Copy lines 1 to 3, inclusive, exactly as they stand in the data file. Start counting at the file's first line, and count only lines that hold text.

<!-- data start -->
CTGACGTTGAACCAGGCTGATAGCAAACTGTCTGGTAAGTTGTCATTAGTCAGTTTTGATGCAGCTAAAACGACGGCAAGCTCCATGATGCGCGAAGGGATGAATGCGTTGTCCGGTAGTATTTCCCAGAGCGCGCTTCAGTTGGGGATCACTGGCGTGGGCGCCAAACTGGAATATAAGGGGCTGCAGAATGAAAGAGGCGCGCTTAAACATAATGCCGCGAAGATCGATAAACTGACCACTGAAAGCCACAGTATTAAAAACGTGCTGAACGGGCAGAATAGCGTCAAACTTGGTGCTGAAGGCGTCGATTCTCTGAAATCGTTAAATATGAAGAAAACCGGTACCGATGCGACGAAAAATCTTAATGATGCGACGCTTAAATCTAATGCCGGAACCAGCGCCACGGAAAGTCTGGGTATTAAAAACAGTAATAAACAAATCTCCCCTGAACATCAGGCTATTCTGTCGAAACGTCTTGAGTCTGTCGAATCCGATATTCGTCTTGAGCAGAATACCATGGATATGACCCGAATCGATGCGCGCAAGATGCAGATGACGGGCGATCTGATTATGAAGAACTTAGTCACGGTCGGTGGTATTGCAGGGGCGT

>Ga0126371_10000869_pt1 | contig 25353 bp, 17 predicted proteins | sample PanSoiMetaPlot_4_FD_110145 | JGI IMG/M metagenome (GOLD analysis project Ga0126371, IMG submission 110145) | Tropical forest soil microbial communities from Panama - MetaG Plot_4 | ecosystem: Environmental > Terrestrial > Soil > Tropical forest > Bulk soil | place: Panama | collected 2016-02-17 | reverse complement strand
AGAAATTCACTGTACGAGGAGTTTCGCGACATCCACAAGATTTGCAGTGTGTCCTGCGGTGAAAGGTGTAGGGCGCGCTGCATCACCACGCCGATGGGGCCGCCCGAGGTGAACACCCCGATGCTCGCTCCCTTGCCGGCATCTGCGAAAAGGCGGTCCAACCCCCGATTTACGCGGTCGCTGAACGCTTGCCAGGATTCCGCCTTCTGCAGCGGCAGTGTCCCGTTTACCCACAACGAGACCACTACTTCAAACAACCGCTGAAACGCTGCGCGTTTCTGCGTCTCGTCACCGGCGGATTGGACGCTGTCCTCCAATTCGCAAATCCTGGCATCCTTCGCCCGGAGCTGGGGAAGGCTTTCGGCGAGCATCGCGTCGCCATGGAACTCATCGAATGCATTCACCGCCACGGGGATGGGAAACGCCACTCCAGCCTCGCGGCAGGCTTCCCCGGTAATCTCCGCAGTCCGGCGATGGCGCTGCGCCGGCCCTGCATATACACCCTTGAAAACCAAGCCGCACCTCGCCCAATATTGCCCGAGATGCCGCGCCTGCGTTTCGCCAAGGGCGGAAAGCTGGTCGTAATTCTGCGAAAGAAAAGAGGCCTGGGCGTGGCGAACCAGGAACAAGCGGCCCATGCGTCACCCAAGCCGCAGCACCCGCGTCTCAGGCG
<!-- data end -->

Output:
CTGACGTTGAACCAGGCTGATAGCAAACTGTCTGGTAAGTTGTCATTAGTCAGTTTTGATGCAGCTAAAACGACGGCAAGCTCCATGATGCGCGAAGGGATGAATGCGTTGTCCGGTAGTATTTCCCAGAGCGCGCTTCAGTTGGGGATCACTGGCGTGGGCGCCAAACTGGAATATAAGGGGCTGCAGAATGAAAGAGGCGCGCTTAAACATAATGCCGCGAAGATCGATAAACTGACCACTGAAAGCCACAGTATTAAAAACGTGCTGAACGGGCAGAATAGCGTCAAACTTGGTGCTGAAGGCGTCGATTCTCTGAAATCGTTAAATATGAAGAAAACCGGTACCGATGCGACGAAAAATCTTAATGATGCGACGCTTAAATCTAATGCCGGAACCAGCGCCACGGAAAGTCTGGGTATTAAAAACAGTAATAAACAAATCTCCCCTGAACATCAGGCTATTCTGTCGAAACGTCTTGAGTCTGTCGAATCCGATATTCGTCTTGAGCAGAATACCATGGATATGACCCGAATCGATGCGCGCAAGATGCAGATGACGGGCGATCTGATTATGAAGAACTTAGTCACGGTCGGTGGTATTGCAGGGGCGT

>Ga0126371_10000869_pt1 | contig 25353 bp, 17 predicted proteins | sample PanSoiMetaPlot_4_FD_110145 | JGI IMG/M metagenome (GOLD analysis project Ga0126371, IMG submission 110145) | Tropical forest soil microbial communities from Panama - MetaG Plot_4 | ecosystem: Environmental > Terrestrial > Soil > Tropical forest > Bulk soil | place: Panama | collected 2016-02-17 | reverse complement strand
AGAAATTCACTGTACGAGGAGTTTCGCGACATCCACAAGATTTGCAGTGTGTCCTGCGGTGAAAGGTGTAGGGCGCGCTGCATCACCACGCCGATGGGGCCGCCCGAGGTGAACACCCCGATGCTCGCTCCCTTGCCGGCATCTGCGAAAAGGCGGTCCAACCCCCGATTTACGCGGTCGCTGAACGCTTGCCAGGATTCCGCCTTCTGCAGCGGCAGTGTCCCGTTTACCCACAACGAGACCACTACTTCAAACAACCGCTGAAACGCTGCGCGTTTCTGCGTCTCGTCACCGGCGGATTGGACGCTGTCCTCCAATTCGCAAATCCTGGCATCCTTCGCCCGGAGCTGGGGAAGGCTTTCGGCGAGCATCGCGTCGCCATGGAACTCATCGAATGCATTCACCGCCACGGGGATGGGAAACGCCACTCCAGCCTCGCGGCAGGCTTCCCCGGTAATCTCCGCAGTCCGGCGATGGCGCTGCGCCGGCCCTGCATATACACCCTTGAAAACCAAGCCGCACCTCGCCCAATATTGCCCGAGATGCCGCGCCTGCGTTTCGCCAAGGGCGGAAAGCTGGTCGTAATTCTGCGAAAGAAAAGAGGCCTGGGCGTGGCGAACCAGGAACAAGCGGCCCATGCGTCACCCAAGCCGCAGCACCCGCGTCTCAGGCG